Aubrey Plaza Is Redefining Her Career—Here’s How She Did It

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Photo Source: Stephanie Diani

There’s a seriousness to everything Aubrey Plaza does. You may not notice it at first, especially since she’s known for her specific brand of off-kilter humor. But in talking about one of her latest films, the social media satire “Ingrid Goes West,” the Wilmington, Delaware–born actor half-joked that she had moments on set where she thought to herself, I’ll cut my arm off! I’ll do anything!, to nail whatever scene she was shooting. That’s the candid confession of an actor who doesn’t take any role she plays lightly, no matter how lighthearted the role may seem.

Not that Ingrid is a laugh fest. The impressionable young woman who spends her days obsessing over her Instagram account may be ripe for a number of easy punch lines, but Plaza works hard instead to unearth the darker undertones of this millennial protagonist. The performance should prove, alongside her stint as the mercurial Lenny on FX’s “Legion” earlier this year, that Plaza is more than the deadpan eye rolls she mastered as April Ludgate on “Parks and Recreation.”

In fact, Plaza has spent the years since the NBC sitcom went off the air not-so-subtly reminding critics and viewers alike that she wasn’t merely playing herself. She’s voiced Grumpy Cat in a TV movie, played a wild girl alongside Anna Kendrick in “Mike and Dave Need Wedding Dates,” rocked it as Aaron Burr on an episode of “Drunk History,” and just this summer donned a nun’s habit in the period comedy “The Little Hours.”

Nevertheless, April’s shadow still looms large. The character’s popularity has created an environment where Plaza feels she has to constantly prove herself. Not that it bothers her. “It’s a challenge that I fully accept. I’m happy that April Ludgate made such an impression, but it’s hard to shed that sometimes, especially when I want people to see I can do other things. The ironic thing is that, before April, I really wasn’t known as the sarcastic, eye-rolling weirdo. That wasn’t, like, my thing growing up. I mean, I was funny, but that became my thing because it’s the first thing people saw me in.”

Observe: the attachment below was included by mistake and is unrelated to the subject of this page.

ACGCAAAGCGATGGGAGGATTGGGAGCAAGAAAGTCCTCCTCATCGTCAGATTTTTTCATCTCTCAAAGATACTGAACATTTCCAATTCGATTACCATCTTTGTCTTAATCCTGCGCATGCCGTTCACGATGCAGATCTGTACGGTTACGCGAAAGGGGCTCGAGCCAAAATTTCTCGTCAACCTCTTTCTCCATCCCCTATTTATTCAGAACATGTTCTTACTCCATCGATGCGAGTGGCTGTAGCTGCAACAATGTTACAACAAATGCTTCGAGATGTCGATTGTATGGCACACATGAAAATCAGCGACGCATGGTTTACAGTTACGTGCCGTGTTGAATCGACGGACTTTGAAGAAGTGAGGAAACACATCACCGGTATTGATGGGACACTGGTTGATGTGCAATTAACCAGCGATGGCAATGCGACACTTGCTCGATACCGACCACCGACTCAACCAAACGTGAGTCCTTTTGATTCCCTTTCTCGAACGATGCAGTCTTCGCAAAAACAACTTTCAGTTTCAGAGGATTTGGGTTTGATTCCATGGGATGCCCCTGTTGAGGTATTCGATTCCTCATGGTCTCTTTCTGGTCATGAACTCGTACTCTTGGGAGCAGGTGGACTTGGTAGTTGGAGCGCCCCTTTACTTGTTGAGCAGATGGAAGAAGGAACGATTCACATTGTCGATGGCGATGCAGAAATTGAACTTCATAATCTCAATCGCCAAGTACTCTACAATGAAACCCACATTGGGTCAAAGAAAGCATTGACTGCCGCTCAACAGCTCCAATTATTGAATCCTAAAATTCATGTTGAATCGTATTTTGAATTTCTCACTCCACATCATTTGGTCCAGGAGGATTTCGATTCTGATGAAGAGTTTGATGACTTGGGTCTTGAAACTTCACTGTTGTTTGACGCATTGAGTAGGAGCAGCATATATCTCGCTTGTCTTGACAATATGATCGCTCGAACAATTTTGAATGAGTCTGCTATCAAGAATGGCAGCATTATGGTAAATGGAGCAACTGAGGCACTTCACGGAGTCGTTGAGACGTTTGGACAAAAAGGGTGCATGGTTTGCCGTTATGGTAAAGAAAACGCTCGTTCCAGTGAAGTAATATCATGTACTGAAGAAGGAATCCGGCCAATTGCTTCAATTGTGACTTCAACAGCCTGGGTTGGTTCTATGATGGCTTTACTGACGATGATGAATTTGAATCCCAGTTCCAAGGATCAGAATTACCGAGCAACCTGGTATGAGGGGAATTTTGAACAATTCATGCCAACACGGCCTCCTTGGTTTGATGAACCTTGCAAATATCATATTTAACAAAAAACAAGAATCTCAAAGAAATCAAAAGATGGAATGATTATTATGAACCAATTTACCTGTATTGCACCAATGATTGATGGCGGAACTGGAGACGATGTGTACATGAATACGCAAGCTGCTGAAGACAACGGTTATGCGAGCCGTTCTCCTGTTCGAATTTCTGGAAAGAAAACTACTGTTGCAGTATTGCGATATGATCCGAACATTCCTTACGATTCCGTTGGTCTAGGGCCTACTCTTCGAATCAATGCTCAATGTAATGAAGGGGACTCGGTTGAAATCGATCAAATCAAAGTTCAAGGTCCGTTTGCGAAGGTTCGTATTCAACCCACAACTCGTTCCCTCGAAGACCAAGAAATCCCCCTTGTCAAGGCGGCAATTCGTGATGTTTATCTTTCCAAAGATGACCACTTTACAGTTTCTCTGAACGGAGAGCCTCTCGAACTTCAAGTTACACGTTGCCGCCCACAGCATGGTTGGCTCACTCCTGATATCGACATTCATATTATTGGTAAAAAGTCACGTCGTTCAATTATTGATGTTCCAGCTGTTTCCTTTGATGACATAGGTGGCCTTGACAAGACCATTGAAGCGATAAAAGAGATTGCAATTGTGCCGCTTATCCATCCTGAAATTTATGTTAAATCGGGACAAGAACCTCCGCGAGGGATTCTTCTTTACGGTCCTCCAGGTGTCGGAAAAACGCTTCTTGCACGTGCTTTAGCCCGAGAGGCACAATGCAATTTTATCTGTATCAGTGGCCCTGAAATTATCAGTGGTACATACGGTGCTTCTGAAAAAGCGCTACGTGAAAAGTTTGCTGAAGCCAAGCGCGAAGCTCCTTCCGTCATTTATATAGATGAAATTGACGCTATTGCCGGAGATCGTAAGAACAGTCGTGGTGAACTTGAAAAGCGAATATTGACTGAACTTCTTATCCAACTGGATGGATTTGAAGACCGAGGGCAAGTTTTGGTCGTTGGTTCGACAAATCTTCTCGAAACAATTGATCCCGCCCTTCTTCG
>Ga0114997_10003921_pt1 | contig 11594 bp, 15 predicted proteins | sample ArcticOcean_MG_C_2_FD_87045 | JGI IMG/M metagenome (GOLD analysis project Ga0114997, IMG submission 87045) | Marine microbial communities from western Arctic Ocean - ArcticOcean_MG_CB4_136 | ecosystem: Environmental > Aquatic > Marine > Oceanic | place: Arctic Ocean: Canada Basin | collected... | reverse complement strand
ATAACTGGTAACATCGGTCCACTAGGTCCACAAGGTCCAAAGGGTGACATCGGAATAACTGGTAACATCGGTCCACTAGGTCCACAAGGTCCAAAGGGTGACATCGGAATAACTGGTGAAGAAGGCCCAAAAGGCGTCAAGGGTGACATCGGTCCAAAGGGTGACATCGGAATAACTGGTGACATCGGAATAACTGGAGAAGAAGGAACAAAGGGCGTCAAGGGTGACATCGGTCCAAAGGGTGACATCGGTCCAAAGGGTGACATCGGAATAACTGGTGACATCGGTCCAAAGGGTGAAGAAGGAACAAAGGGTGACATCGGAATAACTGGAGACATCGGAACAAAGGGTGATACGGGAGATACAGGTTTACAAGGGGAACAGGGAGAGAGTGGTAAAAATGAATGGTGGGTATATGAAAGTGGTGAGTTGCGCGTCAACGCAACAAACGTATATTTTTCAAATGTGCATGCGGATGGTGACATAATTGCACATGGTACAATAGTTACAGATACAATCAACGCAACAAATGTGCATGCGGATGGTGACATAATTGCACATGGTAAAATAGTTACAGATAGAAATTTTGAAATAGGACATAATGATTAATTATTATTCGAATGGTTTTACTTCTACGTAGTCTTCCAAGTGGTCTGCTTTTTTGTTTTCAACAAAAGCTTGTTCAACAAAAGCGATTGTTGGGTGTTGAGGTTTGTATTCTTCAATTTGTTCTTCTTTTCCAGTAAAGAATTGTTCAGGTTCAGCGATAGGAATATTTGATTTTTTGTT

Plaza first knew she wanted to become a performer at age 12 when she saw the USO-themed musical “For the Boys.” “I remember seeing that and thinking, I’m gonna be a performer like Bette Midler.” It pushed her to become heavily involved in community theater at the Wilmington Drama League, but it would take years before she’d be able to make that initial fantasy of being an actor feel attainable. Part of it had to do with her parents, who valued her education and wouldn’t condone her skipping school to head to New York for auditions like her then-boyfriend (and eventual Tony winner) John Gallagher Jr. did.

She may have gotten a late start, but she’s been making up for it ever since. Implausibly, Plaza auditioned for three breakout projects in the span of a one-week trip to Los Angeles. The impressive feat speaks to the actor’s talent, but she’s quick to credit the one person who took a chance on her: Allison Jones.

“She was the one who really gave me my big break. She just plucked me out of obscurity.” Jones served as the casting director for Edgar Wright’s action comedy “Scott Pilgrim vs. the World,” Judd Apatow’s thinly veiled autobiographical film “Funny People,” and for the Amy Poehler–fronted sitcom where her take on a sullen intern made her a talent to watch. “Casting directors are key,” she emphasizes, highlighting a lesson she learned when trying to make it as an actor in New York. In her early days, she herself scoured the pages of Backstage for auditions she could attend between NYU lectures and Upright Citizens Brigade classes.